The Foreign Secretary has said that he wants to know the outcome of the case at the European Court of Human Rights in Strasbourg before deciding how to move forward. The case was first lodged with the Court in 2004 but stayed, pending the judgment in the House of Lords in 2008. There could be a result by the summer. Either the Court will decide it does not have jurisdiction to hear the case and thus declare it inadmissible or it will decide it is admissible and give judgment. If admissible, the overall judgment is likely to favour the Chagossians since it is self evident that the UK is in breach of one or more of the articles of the European Convention on Human Rights. The Court may then order compensation and the restoration of the right to return. But it would be much better if the FCO were to withdraw from the case and settle out of court.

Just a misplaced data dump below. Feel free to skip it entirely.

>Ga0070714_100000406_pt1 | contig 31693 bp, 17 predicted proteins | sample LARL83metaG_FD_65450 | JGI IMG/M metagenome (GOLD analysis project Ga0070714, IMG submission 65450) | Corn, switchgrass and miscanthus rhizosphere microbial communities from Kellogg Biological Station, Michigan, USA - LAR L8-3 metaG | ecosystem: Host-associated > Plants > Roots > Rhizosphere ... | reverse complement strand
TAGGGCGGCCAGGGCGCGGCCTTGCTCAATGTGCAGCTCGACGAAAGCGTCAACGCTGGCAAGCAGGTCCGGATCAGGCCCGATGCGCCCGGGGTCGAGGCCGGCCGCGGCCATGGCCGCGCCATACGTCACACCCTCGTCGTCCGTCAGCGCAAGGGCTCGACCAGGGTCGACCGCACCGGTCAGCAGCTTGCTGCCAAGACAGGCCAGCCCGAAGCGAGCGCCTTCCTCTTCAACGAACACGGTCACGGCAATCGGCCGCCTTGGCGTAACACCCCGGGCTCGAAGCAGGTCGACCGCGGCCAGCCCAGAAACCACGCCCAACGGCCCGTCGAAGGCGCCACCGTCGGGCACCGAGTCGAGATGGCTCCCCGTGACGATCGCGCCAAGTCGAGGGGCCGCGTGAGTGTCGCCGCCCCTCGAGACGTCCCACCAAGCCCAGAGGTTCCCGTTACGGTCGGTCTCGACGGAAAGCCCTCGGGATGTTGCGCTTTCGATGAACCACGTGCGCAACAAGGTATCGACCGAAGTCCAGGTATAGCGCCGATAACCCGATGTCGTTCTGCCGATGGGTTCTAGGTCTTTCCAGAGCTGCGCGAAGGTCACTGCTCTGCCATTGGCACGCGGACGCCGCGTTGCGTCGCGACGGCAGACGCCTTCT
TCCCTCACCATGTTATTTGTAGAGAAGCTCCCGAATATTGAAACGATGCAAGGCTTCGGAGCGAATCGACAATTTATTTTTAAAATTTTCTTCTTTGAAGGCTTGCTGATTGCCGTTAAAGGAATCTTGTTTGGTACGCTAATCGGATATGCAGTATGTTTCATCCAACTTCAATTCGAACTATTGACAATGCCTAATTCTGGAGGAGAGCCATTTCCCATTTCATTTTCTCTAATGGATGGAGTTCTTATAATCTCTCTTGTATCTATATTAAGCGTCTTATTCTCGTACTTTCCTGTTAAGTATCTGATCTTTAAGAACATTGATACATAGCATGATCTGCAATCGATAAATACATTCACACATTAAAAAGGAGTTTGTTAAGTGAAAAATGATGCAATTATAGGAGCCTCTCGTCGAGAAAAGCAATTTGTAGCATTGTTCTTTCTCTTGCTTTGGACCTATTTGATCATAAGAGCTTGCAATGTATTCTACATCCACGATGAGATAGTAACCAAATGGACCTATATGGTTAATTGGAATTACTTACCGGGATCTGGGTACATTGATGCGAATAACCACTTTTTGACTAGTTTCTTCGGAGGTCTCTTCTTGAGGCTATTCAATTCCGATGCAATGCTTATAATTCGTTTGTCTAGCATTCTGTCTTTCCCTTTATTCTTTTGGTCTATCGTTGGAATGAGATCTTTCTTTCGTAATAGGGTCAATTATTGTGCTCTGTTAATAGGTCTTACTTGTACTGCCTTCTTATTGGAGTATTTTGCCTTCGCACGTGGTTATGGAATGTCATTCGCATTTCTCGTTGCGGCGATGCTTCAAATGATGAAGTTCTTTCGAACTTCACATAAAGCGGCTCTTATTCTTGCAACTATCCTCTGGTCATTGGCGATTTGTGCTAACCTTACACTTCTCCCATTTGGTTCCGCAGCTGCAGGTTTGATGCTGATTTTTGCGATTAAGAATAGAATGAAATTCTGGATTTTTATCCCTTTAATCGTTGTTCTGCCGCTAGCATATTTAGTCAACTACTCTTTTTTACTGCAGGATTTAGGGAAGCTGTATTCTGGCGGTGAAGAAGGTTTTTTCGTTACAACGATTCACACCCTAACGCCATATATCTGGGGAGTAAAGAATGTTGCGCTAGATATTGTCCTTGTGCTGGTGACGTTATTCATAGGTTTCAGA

If the Court decides for the Chagossians it is to be hoped that the Foreign Secretary will abide by the judgment, restore the right to return and go for an overall settlement. If the Court decides the case is inadmissible we have only our own views on whether or not the UK is in breach of the Convention. But the Foreign Secretary could still make amends on other grounds, not least that the UK would remain in violation of UN human rights instruments, such as the UN Human rights Covenants and the Convention on the Elimination of Racial Discrimination. Also that the UK’s international reputation continues to be badly damaged by accusations of double standards over HMG’s failure to restore a fundamental human right to the Chagos Islanders, who are British and for whom the UK is responsible.

Defence, Security and review of 1966 UK/US Agreement